http://www.azlyrics.com/lyrics.....rabby.html

  • Leo Kovalensky II||

    SQRLSY, I can honestly say that of all the people who post in H&R, you would be the most interesting to drink a beer with.

  • BestUsedCarSales||

    Unfortunately he does not drink. He just sort of absorbs by osmosis.

  • SQRLSY One||

    That and alcohol enemas! Chug-a-lug, butt-a-lug!

  • Mark22||

    Give that poor woman a break; she's been dead for years.

  • Marc St. Stephen||

    There may be some good in her - perhaps, in the end, she will throw Hillary to the core of the Death Star

  • ||

    Sotomayor is pretty good on 4th Amendment issues but otherwise an idiot. RBG is just a completely awful statist.

    Considering I could probably trick both of them into getting punched in the face, back to back, by holding up Scalia's dissent to Obergefell and asking them to read the second paragraph really, really closely, I'm pretty convinced they're both short-sighted morons. Hell, I could probably tell them I was going to do it, wait about three years and then do it successfully.

  • Brett Bellmore||

    In Ginsberg's case I rather doubt that, unless you used a shovel. She's really getting on in years, she's running on pure spite at this point.

  • Hail Rataxes||

    So, Sotomayor and Ginsburg felt it was OK to bankrupt a business for not doing what the state wants?

    All the justices believe that.

  • Brett Bellmore||

    True, they only disagree about what the state is entitled to want.

  • tlapp||

    They also believe you can force someone to work for another person. There is freedom on both sides, one not to bake a cake you find offensive and the freedom for someone and their friends to not to buy from a business or person.

  • Fairbanks||

    Unfortunately it is a very very small minority that realizes this country practices forced servitude with our anti-discrimination laws.

  • TheOldMan||

    No, one is a Wise Latina and the other a drunkard.

  • John||

    Sure it gives them a roadmap. The roadmap is to force everyone to do business with everyone else no matter their objection or force no one to do so. The entire point of these laws was to stick it to people like the plaintiffs in this case. If doing that actually requires everyone to live by the same rules, these laws will likely lose much of their appeal to their supporters.

  • loveconstitution1789||

    Elitists definitely hate laws to be equally enforced on all persons subject to those laws.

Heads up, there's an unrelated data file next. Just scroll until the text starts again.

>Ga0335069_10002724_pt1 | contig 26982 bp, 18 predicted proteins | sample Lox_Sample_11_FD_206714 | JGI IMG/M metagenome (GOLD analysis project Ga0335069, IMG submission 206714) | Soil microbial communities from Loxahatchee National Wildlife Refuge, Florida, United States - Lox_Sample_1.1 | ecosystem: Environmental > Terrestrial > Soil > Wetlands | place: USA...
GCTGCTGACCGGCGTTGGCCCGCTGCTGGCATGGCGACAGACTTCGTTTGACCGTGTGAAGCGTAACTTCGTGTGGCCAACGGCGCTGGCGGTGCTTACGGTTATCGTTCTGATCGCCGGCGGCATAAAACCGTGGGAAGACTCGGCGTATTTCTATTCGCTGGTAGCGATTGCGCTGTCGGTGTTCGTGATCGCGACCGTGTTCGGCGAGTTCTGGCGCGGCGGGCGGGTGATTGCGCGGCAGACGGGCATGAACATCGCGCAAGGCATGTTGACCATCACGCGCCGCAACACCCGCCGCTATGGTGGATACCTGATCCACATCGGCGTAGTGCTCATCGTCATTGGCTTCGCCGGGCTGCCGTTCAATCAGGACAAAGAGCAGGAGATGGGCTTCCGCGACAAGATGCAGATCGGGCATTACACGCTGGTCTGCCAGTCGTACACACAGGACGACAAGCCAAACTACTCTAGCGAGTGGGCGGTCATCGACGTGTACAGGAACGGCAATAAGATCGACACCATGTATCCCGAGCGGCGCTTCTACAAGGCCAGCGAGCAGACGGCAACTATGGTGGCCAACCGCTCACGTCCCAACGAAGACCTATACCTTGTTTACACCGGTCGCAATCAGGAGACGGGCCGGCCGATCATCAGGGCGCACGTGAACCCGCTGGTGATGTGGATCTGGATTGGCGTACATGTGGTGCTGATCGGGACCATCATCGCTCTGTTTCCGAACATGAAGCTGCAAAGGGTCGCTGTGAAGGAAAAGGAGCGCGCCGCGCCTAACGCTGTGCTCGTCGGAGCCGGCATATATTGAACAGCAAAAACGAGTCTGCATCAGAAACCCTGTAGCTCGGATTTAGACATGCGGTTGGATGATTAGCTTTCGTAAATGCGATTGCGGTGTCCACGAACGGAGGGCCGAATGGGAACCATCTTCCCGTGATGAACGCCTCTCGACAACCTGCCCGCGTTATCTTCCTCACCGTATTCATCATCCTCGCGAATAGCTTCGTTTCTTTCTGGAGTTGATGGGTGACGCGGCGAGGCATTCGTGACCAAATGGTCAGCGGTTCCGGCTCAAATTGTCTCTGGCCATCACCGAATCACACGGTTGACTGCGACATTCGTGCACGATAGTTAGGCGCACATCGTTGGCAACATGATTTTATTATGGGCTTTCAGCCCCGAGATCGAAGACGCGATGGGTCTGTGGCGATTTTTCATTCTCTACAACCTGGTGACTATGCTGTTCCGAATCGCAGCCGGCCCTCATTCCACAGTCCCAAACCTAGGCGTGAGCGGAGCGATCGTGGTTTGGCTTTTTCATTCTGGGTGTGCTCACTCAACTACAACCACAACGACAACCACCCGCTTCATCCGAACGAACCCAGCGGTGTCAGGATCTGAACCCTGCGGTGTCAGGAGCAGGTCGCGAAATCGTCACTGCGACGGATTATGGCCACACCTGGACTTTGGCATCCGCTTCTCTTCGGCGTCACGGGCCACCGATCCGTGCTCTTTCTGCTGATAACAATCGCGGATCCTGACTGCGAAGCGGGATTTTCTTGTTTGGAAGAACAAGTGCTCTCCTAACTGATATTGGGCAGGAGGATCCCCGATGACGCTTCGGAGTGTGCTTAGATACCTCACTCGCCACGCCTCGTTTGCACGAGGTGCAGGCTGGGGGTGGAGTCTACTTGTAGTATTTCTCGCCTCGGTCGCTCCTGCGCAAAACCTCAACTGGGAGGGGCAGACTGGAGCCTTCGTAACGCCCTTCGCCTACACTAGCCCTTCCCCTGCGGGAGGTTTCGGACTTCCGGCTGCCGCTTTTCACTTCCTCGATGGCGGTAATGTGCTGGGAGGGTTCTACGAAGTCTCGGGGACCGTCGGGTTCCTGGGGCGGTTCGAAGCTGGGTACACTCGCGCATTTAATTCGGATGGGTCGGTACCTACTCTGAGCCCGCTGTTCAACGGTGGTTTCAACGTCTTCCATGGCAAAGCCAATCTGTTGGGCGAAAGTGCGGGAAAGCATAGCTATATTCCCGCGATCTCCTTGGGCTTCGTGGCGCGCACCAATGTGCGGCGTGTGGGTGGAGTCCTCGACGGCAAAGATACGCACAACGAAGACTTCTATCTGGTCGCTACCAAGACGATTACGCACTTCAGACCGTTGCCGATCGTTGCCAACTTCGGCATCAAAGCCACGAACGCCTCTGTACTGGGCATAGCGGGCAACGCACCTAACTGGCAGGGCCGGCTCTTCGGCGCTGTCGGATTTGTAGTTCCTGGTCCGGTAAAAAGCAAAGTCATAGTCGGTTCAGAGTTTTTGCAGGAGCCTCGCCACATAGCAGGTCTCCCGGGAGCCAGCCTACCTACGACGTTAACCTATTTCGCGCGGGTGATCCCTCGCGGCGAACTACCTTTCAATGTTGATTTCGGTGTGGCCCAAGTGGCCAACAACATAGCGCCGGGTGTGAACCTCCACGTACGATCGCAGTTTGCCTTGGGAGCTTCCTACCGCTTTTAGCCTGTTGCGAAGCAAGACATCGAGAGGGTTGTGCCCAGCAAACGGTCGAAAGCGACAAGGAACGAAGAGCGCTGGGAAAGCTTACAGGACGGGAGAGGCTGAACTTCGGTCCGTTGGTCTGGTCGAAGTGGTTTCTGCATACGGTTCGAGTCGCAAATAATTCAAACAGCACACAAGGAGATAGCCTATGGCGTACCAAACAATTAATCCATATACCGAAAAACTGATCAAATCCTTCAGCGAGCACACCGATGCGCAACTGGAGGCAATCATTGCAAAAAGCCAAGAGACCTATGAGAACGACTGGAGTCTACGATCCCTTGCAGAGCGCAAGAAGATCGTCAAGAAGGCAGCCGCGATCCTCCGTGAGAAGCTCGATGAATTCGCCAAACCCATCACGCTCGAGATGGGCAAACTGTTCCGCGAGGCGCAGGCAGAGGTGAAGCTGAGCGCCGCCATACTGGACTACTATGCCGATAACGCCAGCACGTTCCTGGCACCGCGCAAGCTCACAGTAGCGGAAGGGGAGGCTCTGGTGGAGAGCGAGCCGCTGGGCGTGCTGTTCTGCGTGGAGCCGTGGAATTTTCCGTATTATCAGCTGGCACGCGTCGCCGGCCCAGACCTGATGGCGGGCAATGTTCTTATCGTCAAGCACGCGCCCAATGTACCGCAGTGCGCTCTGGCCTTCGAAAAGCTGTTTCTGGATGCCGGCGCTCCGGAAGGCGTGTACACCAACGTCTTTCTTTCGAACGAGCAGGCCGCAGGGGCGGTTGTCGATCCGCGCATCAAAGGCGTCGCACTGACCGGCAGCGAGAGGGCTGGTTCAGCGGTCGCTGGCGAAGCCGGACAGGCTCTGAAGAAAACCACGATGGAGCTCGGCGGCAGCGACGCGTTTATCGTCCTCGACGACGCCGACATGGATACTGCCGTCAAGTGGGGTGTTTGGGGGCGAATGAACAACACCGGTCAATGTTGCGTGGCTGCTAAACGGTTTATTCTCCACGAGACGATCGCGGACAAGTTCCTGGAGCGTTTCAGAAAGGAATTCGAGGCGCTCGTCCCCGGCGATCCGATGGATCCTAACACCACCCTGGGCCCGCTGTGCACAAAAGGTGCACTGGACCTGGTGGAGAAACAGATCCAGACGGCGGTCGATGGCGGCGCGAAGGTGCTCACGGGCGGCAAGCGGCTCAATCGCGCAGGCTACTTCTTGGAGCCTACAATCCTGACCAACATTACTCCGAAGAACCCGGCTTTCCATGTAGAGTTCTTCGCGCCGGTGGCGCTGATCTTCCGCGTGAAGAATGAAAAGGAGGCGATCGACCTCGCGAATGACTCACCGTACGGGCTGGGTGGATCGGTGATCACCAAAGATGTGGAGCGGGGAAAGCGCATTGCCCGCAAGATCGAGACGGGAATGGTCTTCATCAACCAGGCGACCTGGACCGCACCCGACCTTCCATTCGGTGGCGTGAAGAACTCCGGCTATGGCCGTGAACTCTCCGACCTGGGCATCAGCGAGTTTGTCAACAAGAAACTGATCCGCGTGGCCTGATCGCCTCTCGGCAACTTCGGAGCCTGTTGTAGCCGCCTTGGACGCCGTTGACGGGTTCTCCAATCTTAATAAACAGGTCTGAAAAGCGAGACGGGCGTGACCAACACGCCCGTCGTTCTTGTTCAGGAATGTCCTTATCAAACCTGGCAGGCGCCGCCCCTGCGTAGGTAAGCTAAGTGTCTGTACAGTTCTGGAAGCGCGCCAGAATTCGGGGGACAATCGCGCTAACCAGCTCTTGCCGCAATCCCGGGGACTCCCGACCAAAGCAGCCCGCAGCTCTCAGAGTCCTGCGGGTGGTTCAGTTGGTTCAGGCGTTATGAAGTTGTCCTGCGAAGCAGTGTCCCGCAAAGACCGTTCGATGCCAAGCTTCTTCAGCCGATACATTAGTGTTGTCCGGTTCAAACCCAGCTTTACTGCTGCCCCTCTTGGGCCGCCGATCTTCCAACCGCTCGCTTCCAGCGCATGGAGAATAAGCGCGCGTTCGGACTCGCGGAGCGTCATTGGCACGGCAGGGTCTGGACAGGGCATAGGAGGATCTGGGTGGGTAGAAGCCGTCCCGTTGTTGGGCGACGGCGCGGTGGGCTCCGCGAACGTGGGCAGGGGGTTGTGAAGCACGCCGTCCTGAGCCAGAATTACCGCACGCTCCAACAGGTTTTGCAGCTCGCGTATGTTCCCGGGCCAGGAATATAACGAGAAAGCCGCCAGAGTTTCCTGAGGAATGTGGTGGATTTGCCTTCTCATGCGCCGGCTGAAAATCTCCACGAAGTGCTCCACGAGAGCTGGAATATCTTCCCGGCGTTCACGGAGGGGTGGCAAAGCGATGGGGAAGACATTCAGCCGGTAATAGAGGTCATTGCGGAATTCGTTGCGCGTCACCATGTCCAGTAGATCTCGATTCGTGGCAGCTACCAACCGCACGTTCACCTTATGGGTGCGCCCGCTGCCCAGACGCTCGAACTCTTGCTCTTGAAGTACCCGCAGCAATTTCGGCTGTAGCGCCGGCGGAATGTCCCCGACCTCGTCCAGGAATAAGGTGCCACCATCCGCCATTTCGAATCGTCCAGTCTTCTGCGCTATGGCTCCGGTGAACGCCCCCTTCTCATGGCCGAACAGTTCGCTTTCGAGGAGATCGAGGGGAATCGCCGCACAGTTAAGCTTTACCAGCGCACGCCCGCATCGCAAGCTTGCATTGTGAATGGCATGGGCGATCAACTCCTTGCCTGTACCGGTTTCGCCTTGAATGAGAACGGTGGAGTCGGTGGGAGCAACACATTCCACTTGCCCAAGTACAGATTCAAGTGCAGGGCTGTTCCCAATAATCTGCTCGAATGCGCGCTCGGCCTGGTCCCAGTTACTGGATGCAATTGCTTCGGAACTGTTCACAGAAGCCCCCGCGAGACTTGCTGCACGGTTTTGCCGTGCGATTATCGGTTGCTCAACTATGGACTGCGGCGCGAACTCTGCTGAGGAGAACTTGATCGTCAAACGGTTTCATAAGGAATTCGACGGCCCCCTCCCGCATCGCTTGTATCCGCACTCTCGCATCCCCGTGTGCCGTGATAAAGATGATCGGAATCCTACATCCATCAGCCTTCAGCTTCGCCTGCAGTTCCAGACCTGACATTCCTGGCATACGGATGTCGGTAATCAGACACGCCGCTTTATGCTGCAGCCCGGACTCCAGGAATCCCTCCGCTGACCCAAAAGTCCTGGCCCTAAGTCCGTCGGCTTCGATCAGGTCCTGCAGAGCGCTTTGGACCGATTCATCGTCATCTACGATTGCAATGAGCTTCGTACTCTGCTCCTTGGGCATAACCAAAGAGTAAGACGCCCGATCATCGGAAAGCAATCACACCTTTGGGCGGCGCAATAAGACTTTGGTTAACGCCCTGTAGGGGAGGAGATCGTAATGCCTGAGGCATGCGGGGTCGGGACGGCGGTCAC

• Palin's Buttplug||

    "Religious Freedom" is an oxymoron.

    Nevertheless the majority got it right.

  • Eidde||

    The First Amendment exists to protect us from people like yourself.

  • Palin's Buttplug||

    No, the First exists to protect people like me from a STATE religion like you conservatives wish to establish.

  • John||

    No it also protects the free exercise of religion. it is there to protect the public from craven retards like you.

  • Palin's Buttplug||

    But it is well known that I am a secularist, you asswipe.

    sec·u·lar·ist
    ˈsekyələrəst/Submit
    noun
    1.
    a person who advocates separation of the state from religious institutions.

    Go ahead and tell me how Soros is paying me to say this. Anyone that strays from the GOP plantation must be attacked.

  • Sam Haysom||

    No Sorosbots stay on message you and tony are clearly emotionally crippled people.

  • John||

    It is well known you are a craven retard. You are one of the dumbest people on the planet but make up for it by being angry and irrational.

  • loveconstitution1789||

    Buuthole, you believe in the state as your religion with politicians as your demi-gods.

  • ||

    1. a person who advocates separation of the state from religious institutions.

    20 and he asked them, "Whose image is this? And whose inscription?"

    21 "Caesar's," they replied.

    Then he said to them, "So give back to Caesar what is Caesar's, and to God what is God's."

    22 When they heard this, they were amazed. So they left him and went away.

    Jesus Christ, secularist.

  • Mickey Rat||

    So the government should butt out, or does the baker's talents belong to the State?